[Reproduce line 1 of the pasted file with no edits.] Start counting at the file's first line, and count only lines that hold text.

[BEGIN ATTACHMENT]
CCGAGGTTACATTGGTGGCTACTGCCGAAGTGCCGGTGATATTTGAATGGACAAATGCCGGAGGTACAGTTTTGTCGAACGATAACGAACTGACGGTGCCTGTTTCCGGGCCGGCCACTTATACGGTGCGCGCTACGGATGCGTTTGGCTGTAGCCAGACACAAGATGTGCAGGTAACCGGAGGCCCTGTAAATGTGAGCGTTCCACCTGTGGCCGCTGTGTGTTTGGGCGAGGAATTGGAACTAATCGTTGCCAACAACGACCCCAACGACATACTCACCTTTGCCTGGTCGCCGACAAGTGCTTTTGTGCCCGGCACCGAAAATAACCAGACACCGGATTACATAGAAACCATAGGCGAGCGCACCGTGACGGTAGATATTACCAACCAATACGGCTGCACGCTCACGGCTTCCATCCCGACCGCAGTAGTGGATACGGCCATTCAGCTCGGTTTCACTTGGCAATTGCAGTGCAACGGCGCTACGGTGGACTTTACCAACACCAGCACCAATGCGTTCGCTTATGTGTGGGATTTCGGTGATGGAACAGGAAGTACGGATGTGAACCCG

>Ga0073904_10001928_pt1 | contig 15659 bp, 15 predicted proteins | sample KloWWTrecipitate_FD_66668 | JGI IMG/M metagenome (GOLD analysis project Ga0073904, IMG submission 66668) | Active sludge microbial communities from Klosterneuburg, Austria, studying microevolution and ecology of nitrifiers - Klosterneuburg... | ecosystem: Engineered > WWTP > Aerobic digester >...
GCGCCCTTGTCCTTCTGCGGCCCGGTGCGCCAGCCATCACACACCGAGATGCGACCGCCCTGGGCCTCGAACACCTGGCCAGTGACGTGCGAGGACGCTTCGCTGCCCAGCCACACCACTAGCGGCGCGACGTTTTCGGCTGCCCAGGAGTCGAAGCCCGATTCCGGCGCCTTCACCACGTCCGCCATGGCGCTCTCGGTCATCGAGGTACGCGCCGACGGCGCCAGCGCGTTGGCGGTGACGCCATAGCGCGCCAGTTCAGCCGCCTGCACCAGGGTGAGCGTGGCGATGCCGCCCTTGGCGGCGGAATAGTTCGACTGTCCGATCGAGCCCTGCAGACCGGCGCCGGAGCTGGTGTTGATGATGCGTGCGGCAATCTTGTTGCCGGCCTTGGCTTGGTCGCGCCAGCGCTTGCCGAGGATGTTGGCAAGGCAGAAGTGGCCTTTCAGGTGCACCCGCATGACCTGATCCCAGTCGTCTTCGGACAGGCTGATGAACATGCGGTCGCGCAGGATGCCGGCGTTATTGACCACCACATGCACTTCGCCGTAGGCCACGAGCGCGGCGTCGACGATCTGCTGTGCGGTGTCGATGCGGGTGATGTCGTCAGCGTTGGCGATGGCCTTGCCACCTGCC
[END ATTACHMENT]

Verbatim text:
CCGAGGTTACATTGGTGGCTACTGCCGAAGTGCCGGTGATATTTGAATGGACAAATGCCGGAGGTACAGTTTTGTCGAACGATAACGAACTGACGGTGCCTGTTTCCGGGCCGGCCACTTATACGGTGCGCGCTACGGATGCGTTTGGCTGTAGCCAGACACAAGATGTGCAGGTAACCGGAGGCCCTGTAAATGTGAGCGTTCCACCTGTGGCCGCTGTGTGTTTGGGCGAGGAATTGGAACTAATCGTTGCCAACAACGACCCCAACGACATACTCACCTTTGCCTGGTCGCCGACAAGTGCTTTTGTGCCCGGCACCGAAAATAACCAGACACCGGATTACATAGAAACCATAGGCGAGCGCACCGTGACGGTAGATATTACCAACCAATACGGCTGCACGCTCACGGCTTCCATCCCGACCGCAGTAGTGGATACGGCCATTCAGCTCGGTTTCACTTGGCAATTGCAGTGCAACGGCGCTACGGTGGACTTTACCAACACCAGCACCAATGCGTTCGCTTATGTGTGGGATTTCGGTGATGGAACAGGAAGTACGGATGTGAACCCG